contentThis publication was started in 1873, dreamed up by Frederick Leypoldt, editor of the recently formed (1872) Publishers Weekly. The LUCILE Project has the story. The idea was quite straightforward: all publishers would send PTLA the requisite number of copies of their catalogs, and these would be bound up in one volume for the convenience of the trade. Apparently by 1900 or so the publication had swollen to about a foot thick. The correspondence about this publication at the SHARP listserv tells us that the Hathi Trust has been unable to scan many of the volumes because they were more than 5 inches thick — quite a lot of room for trouble between 5 and 12 inches. Google Books did manage to scan at least one volume, 1917, which you can see here. If you scroll down past the Henry Altemus Company’s catalog, you’ll get to the contents list — there’s an amazing number of publishers who sent in their lists.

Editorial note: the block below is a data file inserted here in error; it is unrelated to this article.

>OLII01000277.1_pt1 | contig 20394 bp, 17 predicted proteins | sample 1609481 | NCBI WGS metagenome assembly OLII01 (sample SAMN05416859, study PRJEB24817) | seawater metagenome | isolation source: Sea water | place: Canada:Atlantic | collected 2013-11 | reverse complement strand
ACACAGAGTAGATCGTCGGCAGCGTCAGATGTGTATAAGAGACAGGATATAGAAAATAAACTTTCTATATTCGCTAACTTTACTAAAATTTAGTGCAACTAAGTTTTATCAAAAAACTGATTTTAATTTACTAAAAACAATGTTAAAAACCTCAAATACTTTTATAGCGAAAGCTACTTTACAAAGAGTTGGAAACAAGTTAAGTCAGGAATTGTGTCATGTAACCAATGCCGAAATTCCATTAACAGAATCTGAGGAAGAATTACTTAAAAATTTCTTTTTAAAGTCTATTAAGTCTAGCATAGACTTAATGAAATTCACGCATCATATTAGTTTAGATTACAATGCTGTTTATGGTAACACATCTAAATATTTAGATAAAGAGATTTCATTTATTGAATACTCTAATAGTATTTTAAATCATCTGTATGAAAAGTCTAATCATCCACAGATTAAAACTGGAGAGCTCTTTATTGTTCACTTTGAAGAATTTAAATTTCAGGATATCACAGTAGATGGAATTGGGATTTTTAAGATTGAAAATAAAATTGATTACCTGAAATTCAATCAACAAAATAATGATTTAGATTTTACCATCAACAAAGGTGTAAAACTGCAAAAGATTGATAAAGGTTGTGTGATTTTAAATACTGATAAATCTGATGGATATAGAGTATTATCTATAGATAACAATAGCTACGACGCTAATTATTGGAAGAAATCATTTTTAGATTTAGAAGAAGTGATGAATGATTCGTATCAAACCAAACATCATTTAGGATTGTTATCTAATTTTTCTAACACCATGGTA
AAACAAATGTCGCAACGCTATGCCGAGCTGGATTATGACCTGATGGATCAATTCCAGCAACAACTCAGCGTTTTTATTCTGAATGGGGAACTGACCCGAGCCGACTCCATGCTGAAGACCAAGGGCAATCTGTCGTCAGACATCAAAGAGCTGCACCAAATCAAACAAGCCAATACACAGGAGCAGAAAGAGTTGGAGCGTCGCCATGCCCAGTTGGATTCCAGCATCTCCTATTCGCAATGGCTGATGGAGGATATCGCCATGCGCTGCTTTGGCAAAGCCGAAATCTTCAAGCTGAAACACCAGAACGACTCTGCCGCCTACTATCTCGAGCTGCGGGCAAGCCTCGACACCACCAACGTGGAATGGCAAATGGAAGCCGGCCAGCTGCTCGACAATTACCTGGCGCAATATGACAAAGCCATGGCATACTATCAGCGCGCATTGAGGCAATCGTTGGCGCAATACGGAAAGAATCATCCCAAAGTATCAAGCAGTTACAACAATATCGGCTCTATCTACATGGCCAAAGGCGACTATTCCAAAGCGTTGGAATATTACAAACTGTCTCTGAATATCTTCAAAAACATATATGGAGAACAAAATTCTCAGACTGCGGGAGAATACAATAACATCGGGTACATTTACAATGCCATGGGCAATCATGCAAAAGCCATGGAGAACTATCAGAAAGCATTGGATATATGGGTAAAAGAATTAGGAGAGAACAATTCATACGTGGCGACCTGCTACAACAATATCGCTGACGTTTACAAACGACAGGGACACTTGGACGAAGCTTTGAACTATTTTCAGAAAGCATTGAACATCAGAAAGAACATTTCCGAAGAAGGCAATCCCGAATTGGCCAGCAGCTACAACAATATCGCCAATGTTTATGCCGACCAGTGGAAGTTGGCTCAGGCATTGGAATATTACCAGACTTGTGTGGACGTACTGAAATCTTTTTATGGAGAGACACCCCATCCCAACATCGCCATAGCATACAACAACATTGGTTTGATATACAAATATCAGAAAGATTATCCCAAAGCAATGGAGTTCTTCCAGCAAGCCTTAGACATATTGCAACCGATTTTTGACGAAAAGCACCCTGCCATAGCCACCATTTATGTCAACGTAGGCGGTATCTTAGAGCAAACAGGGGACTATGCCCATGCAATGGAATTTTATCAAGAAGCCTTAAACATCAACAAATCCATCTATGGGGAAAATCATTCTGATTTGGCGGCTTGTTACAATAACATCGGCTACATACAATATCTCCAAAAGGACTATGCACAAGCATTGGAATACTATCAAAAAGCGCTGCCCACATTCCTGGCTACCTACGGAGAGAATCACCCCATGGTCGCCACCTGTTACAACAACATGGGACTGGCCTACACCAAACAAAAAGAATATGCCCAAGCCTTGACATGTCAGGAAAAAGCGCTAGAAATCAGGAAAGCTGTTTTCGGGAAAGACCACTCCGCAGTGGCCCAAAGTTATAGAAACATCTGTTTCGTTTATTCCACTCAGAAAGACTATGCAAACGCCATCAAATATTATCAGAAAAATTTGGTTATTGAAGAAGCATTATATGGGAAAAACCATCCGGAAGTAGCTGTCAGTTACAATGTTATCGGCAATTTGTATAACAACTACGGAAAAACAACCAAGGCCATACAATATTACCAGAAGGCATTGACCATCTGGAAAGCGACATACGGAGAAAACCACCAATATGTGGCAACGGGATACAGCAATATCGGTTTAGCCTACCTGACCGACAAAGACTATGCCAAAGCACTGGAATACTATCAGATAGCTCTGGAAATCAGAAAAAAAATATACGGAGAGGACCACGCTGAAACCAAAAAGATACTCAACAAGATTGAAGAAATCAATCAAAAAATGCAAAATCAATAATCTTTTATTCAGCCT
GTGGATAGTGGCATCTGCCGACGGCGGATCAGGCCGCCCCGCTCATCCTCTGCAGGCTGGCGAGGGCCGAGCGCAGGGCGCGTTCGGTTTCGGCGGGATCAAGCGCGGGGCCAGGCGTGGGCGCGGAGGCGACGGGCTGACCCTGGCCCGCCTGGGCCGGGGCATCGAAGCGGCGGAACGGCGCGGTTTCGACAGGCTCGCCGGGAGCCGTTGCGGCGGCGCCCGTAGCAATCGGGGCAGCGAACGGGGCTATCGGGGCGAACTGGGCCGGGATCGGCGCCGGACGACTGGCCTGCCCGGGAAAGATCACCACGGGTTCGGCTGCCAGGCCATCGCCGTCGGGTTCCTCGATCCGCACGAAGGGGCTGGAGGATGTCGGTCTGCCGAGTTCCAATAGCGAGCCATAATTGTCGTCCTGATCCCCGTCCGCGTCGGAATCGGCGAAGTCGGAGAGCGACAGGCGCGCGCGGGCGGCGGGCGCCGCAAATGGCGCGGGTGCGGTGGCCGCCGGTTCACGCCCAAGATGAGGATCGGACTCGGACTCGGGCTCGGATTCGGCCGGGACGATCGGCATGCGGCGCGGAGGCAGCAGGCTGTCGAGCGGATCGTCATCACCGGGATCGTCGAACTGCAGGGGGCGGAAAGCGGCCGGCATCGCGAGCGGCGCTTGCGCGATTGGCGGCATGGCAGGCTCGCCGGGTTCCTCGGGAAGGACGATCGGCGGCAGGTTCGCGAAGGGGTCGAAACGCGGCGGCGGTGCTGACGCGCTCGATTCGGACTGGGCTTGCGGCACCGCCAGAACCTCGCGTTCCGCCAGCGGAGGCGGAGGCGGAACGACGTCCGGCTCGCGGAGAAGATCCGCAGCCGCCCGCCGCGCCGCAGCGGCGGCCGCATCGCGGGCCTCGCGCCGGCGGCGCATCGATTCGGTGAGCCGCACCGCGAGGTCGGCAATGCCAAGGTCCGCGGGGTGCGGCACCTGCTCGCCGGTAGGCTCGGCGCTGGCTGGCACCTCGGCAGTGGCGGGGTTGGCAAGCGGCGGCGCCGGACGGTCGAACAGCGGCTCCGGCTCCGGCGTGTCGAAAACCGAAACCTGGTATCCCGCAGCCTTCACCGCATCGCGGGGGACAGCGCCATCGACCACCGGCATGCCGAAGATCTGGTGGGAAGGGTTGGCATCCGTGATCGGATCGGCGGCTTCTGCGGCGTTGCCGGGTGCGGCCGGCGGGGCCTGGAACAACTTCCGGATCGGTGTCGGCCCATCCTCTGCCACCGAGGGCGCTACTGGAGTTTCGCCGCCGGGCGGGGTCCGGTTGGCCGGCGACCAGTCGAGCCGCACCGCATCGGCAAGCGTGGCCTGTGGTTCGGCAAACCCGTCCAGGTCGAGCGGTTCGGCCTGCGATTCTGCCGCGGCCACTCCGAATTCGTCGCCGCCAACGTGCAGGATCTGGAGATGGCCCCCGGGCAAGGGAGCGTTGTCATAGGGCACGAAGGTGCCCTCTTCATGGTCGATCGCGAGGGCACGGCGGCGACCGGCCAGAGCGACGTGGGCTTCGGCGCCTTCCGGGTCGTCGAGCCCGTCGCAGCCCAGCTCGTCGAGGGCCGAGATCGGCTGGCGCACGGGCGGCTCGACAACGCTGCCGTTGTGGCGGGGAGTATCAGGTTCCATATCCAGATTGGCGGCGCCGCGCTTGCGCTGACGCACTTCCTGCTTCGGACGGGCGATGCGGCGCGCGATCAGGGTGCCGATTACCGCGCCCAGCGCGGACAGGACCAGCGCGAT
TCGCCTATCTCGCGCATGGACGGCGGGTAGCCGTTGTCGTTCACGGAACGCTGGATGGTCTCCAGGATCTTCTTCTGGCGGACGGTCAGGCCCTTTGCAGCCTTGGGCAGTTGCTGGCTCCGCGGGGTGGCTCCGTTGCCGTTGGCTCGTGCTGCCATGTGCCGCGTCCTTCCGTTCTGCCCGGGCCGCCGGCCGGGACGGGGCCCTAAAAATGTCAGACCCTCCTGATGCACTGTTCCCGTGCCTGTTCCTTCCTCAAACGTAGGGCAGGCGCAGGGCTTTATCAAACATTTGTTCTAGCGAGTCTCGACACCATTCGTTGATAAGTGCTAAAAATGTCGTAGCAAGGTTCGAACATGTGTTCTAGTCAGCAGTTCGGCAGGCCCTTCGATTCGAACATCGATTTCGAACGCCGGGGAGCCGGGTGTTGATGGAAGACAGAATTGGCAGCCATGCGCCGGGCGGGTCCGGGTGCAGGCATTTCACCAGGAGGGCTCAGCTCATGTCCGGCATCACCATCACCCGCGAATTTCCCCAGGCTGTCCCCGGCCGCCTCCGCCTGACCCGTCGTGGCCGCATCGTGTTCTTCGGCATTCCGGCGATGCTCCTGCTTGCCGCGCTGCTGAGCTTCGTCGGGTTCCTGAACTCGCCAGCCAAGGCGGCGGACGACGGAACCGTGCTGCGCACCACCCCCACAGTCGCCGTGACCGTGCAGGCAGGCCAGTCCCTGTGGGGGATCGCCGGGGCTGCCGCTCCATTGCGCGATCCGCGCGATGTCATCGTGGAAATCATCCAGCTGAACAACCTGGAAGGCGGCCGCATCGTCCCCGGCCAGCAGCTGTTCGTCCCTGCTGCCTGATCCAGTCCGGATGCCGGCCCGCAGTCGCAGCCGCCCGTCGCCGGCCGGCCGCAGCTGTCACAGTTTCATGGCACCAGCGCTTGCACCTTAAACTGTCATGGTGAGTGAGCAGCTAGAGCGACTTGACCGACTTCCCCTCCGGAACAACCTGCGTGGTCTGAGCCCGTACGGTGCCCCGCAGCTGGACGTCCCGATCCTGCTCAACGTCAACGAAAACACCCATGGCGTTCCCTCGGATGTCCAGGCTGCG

In 1948 PTLA became the basis for Bowker’s Books in Print, although apparently the earlier publication went on being produced till 2001. I don’t remember anything of this sort going on in the New York publishing houses I was working in for the last quarter of the last century, but no doubt that just means I didn’t know about it, not that it wasn’t happening.